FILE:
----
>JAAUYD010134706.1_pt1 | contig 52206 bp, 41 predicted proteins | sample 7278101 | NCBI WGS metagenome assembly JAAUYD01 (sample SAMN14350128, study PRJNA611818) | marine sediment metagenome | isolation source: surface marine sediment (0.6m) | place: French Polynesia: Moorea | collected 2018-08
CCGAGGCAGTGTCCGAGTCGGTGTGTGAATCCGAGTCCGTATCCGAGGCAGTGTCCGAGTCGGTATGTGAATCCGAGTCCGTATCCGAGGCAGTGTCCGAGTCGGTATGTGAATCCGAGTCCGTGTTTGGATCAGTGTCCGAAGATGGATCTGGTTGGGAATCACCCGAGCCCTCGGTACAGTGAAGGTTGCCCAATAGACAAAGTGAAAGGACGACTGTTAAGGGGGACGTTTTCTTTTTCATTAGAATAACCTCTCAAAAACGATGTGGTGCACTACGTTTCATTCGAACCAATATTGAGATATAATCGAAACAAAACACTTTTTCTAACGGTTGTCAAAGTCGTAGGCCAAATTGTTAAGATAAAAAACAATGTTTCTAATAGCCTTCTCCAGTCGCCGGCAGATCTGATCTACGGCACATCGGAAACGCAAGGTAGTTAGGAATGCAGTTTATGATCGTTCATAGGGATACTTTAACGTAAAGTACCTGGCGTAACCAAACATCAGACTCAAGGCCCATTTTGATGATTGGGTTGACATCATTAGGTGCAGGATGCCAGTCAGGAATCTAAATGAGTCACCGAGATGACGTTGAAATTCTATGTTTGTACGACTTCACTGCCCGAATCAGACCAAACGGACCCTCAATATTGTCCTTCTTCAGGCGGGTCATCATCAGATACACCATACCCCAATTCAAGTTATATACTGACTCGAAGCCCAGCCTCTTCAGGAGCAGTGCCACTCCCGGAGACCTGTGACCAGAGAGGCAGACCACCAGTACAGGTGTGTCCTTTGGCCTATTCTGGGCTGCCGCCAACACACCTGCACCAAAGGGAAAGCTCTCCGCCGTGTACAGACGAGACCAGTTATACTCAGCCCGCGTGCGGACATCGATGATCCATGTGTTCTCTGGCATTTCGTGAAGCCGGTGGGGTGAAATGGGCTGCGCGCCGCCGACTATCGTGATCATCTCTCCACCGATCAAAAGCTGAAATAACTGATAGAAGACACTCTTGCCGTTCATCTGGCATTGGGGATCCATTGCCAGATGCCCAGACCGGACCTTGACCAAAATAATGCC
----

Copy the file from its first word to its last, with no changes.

>JAAUYD010134706.1_pt1 | contig 52206 bp, 41 predicted proteins | sample 7278101 | NCBI WGS metagenome assembly JAAUYD01 (sample SAMN14350128, study PRJNA611818) | marine sediment metagenome | isolation source: surface marine sediment (0.6m) | place: French Polynesia: Moorea | collected 2018-08
CCGAGGCAGTGTCCGAGTCGGTGTGTGAATCCGAGTCCGTATCCGAGGCAGTGTCCGAGTCGGTATGTGAATCCGAGTCCGTATCCGAGGCAGTGTCCGAGTCGGTATGTGAATCCGAGTCCGTGTTTGGATCAGTGTCCGAAGATGGATCTGGTTGGGAATCACCCGAGCCCTCGGTACAGTGAAGGTTGCCCAATAGACAAAGTGAAAGGACGACTGTTAAGGGGGACGTTTTCTTTTTCATTAGAATAACCTCTCAAAAACGATGTGGTGCACTACGTTTCATTCGAACCAATATTGAGATATAATCGAAACAAAACACTTTTTCTAACGGTTGTCAAAGTCGTAGGCCAAATTGTTAAGATAAAAAACAATGTTTCTAATAGCCTTCTCCAGTCGCCGGCAGATCTGATCTACGGCACATCGGAAACGCAAGGTAGTTAGGAATGCAGTTTATGATCGTTCATAGGGATACTTTAACGTAAAGTACCTGGCGTAACCAAACATCAGACTCAAGGCCCATTTTGATGATTGGGTTGACATCATTAGGTGCAGGATGCCAGTCAGGAATCTAAATGAGTCACCGAGATGACGTTGAAATTCTATGTTTGTACGACTTCACTGCCCGAATCAGACCAAACGGACCCTCAATATTGTCCTTCTTCAGGCGGGTCATCATCAGATACACCATACCCCAATTCAAGTTATATACTGACTCGAAGCCCAGCCTCTTCAGGAGCAGTGCCACTCCCGGAGACCTGTGACCAGAGAGGCAGACCACCAGTACAGGTGTGTCCTTTGGCCTATTCTGGGCTGCCGCCAACACACCTGCACCAAAGGGAAAGCTCTCCGCCGTGTACAGACGAGACCAGTTATACTCAGCCCGCGTGCGGACATCGATGATCCATGTGTTCTCTGGCATTTCGTGAAGCCGGTGGGGTGAAATGGGCTGCGCGCCGCCGACTATCGTGATCATCTCTCCACCGATCAAAAGCTGAAATAACTGATAGAAGACACTCTTGCCGTTCATCTGGCATTGGGGATCCATTGCCAGATGCCCAGACCGGACCTTGACCAAAATAATGCC